1MDB continues to meet its debt obligations

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KUALA LUMPUR: 1Malaysia Development Bhd (1MDB) has again proven critics wrong when, on June 29, 2016, it paid the RM1.579 million interest coupon on the RM2.4 billion Bandar Malaysia sukuk due 2024.

1MDB, when contacted by Bernama, confirmed the payment.

This is the second interest payment made by 1MDB since its dispute with the Abu Dhabi-based International Petroleum Investment Company (IPIC).

The first was in May when 1MDB made a scheduled coupon payment amounting to RM143.75 million on its RM5 billion 5.75% Islamic Medium-Term Notes (IMTNs) due 2039.

The two payments strongly indicate that the company had ample liquidity to make interest payments and service its current debt obligations despite all the noises created.

They also underscored the company’s commitment to debt obligations.

“1MDB reiterates that, notwithstanding the dispute with IPIC, it will continue to honour current debt obligations,” 1MDB President Arul Kanda said.

He stressed that the company remained focused on resolving the dispute with IPIC and was committed to a continued process of dialogue and working towards a solution that was in the best interest of all stakeholders.

A senior lawyer contacted by Bernama viewed arbitration as a way forward to seek a solution acceptable to both parties and an option often found in contracts.

“As such, seeking arbitration is not unusual and the process is governed by the rules of arbitration,” he said.

In the case of the 1MDB-IPIC dispute, the latter had filed a request for arbitration with the London Court of International Arbitration (LCIA) and 1MDB had till July 11, 2016 to reply whether it was agreeable to the arbitration process.

The company has said it would file a robust response on or before the deadline.

However, some quarters have chosen to wrongly suggest that 1MDB and its shareholder would face a payment obligation on July 11, 2016.

The senior lawyer said that the July 11, 2016 date was nothing more but for 1MDB to file its reply to IPIC’s request for arbitration.

“It is the start to the arbitration, which is a consensual process for disputing parties to resolve matters confidentially, without damaging long-term relations,” he said.

“If yes, both sides will then seek the appointment of arbitrators mutually acceptable to them.

“Only then will case management begin, with both sides filing their respective statements of claim and defence as well as rebuttals,” said the lawyer.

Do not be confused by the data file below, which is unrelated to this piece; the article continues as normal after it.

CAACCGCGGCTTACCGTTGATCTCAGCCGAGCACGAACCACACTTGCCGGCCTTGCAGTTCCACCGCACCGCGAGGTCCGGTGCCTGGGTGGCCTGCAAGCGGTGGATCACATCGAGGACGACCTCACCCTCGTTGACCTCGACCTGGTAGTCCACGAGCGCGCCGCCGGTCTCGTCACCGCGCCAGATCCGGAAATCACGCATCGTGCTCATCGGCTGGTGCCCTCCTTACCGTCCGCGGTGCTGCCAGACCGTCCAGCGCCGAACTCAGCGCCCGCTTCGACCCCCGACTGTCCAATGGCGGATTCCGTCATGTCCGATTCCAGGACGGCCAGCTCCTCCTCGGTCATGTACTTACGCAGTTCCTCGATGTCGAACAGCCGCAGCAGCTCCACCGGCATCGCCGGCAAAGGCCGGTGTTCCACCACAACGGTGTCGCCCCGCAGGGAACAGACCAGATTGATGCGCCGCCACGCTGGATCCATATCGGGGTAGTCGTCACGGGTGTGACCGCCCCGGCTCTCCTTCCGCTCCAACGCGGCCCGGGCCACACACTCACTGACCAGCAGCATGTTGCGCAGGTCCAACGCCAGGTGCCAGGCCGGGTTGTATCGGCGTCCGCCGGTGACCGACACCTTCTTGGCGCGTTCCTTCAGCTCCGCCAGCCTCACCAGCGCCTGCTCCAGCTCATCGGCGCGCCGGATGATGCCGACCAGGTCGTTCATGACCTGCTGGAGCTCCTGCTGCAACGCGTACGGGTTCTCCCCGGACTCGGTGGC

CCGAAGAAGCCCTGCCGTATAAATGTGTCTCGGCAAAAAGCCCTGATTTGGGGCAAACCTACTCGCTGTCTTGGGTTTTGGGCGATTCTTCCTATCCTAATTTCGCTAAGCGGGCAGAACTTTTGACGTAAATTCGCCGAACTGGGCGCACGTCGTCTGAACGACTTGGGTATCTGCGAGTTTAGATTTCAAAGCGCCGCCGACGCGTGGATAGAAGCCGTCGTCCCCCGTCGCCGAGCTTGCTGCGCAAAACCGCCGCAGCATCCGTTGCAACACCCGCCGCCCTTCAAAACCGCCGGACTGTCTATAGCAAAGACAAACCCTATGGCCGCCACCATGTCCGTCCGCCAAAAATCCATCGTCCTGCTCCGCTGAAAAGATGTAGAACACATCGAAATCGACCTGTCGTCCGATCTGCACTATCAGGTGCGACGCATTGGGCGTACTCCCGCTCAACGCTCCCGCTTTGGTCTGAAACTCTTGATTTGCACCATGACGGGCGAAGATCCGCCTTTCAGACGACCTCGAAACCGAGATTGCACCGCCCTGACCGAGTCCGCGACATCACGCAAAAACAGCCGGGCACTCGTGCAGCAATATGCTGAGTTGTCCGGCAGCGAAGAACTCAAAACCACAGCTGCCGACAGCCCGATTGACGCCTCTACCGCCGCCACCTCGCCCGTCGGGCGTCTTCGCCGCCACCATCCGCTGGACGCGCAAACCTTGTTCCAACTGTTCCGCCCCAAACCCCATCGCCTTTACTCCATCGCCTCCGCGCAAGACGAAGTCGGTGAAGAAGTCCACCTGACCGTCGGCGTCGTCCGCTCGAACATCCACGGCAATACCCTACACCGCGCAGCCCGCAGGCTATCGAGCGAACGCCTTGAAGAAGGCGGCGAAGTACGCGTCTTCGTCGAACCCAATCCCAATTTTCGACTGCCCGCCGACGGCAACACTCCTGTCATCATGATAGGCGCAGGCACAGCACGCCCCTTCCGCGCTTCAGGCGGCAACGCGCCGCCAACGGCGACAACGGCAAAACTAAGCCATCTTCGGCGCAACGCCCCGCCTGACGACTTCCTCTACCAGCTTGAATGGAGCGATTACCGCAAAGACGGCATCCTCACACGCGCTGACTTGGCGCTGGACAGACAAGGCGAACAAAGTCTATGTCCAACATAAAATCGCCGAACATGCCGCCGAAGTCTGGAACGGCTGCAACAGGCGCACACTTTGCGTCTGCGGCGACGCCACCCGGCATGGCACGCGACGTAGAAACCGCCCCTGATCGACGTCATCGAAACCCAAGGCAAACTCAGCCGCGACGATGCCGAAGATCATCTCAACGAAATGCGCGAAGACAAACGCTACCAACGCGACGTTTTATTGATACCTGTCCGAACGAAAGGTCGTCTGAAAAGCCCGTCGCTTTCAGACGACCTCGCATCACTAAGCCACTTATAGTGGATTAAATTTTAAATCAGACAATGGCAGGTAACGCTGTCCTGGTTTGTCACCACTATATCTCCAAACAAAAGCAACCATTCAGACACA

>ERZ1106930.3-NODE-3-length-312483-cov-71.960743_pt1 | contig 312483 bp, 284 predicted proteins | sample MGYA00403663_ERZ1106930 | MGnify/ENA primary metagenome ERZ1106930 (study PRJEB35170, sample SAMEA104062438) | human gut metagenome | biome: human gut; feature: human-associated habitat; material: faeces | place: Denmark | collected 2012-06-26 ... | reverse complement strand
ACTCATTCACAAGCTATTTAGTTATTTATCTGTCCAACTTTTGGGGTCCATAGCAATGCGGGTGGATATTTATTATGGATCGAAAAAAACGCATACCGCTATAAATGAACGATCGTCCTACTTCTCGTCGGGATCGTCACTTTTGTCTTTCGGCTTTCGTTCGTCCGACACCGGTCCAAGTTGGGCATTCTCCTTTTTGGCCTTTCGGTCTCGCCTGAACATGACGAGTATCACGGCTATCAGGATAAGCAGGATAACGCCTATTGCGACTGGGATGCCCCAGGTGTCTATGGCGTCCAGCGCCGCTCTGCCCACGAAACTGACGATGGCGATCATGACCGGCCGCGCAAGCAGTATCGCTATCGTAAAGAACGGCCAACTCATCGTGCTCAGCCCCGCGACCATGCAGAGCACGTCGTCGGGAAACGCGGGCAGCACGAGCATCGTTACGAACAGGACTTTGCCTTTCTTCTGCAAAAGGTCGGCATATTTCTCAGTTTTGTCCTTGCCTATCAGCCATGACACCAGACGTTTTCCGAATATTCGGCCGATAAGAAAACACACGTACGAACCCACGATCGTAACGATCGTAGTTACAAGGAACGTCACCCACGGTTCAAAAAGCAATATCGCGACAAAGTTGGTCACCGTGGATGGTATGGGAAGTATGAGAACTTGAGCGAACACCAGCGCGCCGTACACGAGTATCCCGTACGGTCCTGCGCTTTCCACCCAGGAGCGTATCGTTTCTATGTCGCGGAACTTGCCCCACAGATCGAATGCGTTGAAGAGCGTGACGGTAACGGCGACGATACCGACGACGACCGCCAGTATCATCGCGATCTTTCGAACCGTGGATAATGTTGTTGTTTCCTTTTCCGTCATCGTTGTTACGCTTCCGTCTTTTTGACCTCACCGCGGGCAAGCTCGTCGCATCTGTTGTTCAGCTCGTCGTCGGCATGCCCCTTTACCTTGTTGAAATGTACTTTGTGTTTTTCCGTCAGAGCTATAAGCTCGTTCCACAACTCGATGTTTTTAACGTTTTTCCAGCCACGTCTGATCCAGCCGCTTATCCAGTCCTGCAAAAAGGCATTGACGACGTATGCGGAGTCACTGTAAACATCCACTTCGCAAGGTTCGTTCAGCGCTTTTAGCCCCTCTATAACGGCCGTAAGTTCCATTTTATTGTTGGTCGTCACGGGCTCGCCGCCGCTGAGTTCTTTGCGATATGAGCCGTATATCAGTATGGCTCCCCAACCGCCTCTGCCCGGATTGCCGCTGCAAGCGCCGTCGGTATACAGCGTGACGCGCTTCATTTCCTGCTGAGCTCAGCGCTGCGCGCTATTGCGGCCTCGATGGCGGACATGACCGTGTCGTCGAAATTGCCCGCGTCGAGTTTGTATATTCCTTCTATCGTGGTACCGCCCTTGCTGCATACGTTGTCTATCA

The lawyer pointed out that while there were similarities to the court process, the LCIA is actually not a court of law.

“There is no connection between the LCIA and any state court,” LCIA says clearly in its FAQ posted on its website: http://www.lcia.org/Frequently_Asked_Questions.aspx

Below are some selected points in the FAQ on the LCIA.

Q: Is the LCIA a government body, or a government funded body?

A: The LCIA is not linked to, or associated with, the government of any jurisdiction. It is a private, not-for-profit company, limited by guarantee and is entirely neutral and independent of any other organisation.

Q: Can I obtain information about pending or completed arbitrations from the LCIA?

A: Confidentiality is still generally regarded as one of the primary underpinnings of arbitration. Nobody who is not a proper party to an arbitration, or a legal representative of a party, may obtain information about pending or completed arbitrations from the LCIA. Our response to any such request will be that we cannot comment, irrespective of whether we have any knowledge of the matter about which we are being asked.

Q: Does the LCIA publish Awards?

A: For the same reasons of confidentiality to which the answer to the above question refers, and by virtue of Article 30 of the LCIA Rules, the LCIA does not publish Awards, nor parts of Awards, even in redacted form.

Q: How long does the average LCIA arbitration last?

A: There is no such thing as an “average” arbitration. Sums in issue, and technical and legal complexity, may vary greatly between one case and another, as may the volume of evidence, oral and written, that may be required to determine the dispute. However, currently, around half of all cases referred to the LCIA that run their course from Request for Arbitration to Final Award are typically concluded in 12 months or less, and more than three quarters in 18 months or less.

― Bernama